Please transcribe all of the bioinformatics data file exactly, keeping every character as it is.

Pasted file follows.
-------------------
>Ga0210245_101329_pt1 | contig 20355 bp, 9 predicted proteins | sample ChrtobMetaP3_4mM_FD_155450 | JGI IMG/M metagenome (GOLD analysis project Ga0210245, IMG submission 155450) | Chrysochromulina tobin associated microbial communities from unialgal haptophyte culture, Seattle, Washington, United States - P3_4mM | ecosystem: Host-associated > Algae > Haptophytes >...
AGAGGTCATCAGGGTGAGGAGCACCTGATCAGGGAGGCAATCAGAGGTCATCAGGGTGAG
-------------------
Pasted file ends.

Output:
>Ga0210245_101329_pt1 | contig 20355 bp, 9 predicted proteins | sample ChrtobMetaP3_4mM_FD_155450 | JGI IMG/M metagenome (GOLD analysis project Ga0210245, IMG submission 155450) | Chrysochromulina tobin associated microbial communities from unialgal haptophyte culture, Seattle, Washington, United States - P3_4mM | ecosystem: Host-associated > Algae > Haptophytes >...
AGAGGTCATCAGGGTGAGGAGCACCTGATCAGGGAGGCAATCAGAGGTCATCAGGGTGAG